Principle vs Principal

At the —– School of English, we believe in the principals of accuracy, hard work and having fun.

I came across this snippet the other day whilst looking at a school website and it frightened me.

If they can’t spell properly, how can they believe in the idea of accuracy?

But it’s an easy mistake to make and you’ll find many people – not just learners but native speakers as well – who confuse Principal and Principle so here’s a simple guide to what the two words mean and how to use them correctly.

Why the Mistake?

The reason people make the mistake and confuse the two words is because when the words are spoken they have exactly the same pronunciation:

principal – prɪnsəpl
principle – prɪnsəpl

But as you’ll see, they have very different meanings.


Let’s start with the –PLE ending: princiPLE.

The usual meaning is: a general rule or law.

The principle remains the same: an iron fist in a velvet glove.

The unshakeable American commitment to the principle of unconditional surrender.

Just try swapping principle for rule and you’ll see how the word fits right in.

The rule remains the same: an iron fist in a velvet glove.

The unshakeable American commitment to the rule of unconditional surrender.

This is going to cover the majority of uses of principle but you’ll also see the word used to mean good morals which, if you think about it, is related to following good laws and rules:

He won’t take a bribe, he has principles!

Have you ever met a principled politician? No, me either.

So if you remember that when you’re talking about a law or belief or morals then it’s principle with PLE.


Let’s move on the –PAL ending now: princiPAL.

There is an old trick which helps you remember what this means and it goes something like this:

A pal is a friend and a friend is a person.

Now simply remember that the head teacher of the school is a person.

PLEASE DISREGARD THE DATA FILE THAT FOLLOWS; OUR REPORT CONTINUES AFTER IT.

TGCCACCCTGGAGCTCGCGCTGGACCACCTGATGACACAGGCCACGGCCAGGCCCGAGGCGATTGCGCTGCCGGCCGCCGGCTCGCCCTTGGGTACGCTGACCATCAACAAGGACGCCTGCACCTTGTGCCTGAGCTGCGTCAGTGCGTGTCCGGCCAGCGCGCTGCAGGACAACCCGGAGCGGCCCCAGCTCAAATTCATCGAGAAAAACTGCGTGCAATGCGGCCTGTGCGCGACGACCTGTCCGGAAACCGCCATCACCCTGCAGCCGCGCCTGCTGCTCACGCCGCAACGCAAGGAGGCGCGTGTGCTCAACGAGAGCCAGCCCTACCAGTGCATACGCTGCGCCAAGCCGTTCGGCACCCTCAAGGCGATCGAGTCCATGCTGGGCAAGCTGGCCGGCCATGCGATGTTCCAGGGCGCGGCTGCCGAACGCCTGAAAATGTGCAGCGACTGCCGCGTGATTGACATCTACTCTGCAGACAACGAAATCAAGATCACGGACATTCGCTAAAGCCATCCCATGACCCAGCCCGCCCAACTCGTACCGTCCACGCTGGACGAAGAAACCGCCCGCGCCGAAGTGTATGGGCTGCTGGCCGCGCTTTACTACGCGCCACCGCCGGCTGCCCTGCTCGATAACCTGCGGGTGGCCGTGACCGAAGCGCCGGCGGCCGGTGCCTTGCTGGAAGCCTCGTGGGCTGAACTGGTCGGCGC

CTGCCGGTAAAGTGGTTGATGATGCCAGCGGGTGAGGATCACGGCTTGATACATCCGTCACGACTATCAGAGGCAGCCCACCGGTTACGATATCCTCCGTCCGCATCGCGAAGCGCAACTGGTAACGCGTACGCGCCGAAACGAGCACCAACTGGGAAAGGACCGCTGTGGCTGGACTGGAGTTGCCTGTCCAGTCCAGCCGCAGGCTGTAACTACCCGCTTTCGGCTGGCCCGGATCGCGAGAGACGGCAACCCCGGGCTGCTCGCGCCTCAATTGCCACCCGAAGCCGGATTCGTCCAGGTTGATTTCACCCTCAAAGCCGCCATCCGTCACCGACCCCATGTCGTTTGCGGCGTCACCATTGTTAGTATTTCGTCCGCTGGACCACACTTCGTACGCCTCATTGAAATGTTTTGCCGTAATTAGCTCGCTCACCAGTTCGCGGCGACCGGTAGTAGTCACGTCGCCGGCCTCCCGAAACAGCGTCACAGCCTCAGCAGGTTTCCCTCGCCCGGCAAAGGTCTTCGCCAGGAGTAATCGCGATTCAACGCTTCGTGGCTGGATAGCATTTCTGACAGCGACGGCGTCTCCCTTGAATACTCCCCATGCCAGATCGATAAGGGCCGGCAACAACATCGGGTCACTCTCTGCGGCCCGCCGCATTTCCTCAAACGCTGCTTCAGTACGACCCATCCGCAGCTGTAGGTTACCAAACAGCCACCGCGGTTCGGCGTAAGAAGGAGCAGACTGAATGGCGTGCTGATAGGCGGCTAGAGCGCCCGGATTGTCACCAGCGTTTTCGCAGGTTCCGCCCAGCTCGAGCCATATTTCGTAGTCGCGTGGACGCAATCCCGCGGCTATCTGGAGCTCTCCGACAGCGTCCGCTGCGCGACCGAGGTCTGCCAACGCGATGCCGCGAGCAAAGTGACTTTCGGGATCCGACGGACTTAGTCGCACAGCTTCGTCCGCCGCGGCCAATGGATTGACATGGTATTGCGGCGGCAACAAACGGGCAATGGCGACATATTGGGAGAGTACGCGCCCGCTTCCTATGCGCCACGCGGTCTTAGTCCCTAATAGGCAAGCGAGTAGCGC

I was sent to see the Principal.
The Principal sat in the front row.

Also, if you try to put the word rule there it just doesn’t make sense:

* I was sent to see the rule.
* The rule sat in the front row.

* an asterisk denotes a sentence which doesn’t make sense.

Moving on further, when you think about the head teacher, you are thinking about the boss of course who is the most important person in the school. The Big Cheese. The Head Honcho. The Numero Uno… and we can use the word principal to mean the boss and, by extension, the main or most important part of something.

The principal conductor = the main conductor

My principal complaint = my main complaint

The principal rite of passage = the most important rite of passage

I’m principally a TEFL teacher although I do some writing on the side.

The painting consists principally of two figures dancing in the moonlight.

In these last two examples we’ve turned principal into the corresponding adverb, where it means mainly or most importantly.

principles/principals and money

Taking the meaning of principal to mean most important we can carry it over when the banks and the Sopranos (and other mob-related figures) talk about lending money.

The principal is the original sum borrowed (or lent) and … if you don’t keep all your interest payments up to date

the unpaid interest gets tacked onto the principal you owe.

and you get further into debt! This meaning of principal to mean the main lump sum of money lent or borrowed is the second common meaning of the word.

Oh, and since the banks and the mob don’t have good morals, you may well find that:

because they don’t have principles, they get heavy when you don’t pay back interest on the principal.

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Posted in English Usage, Vocabulary & Spelling.

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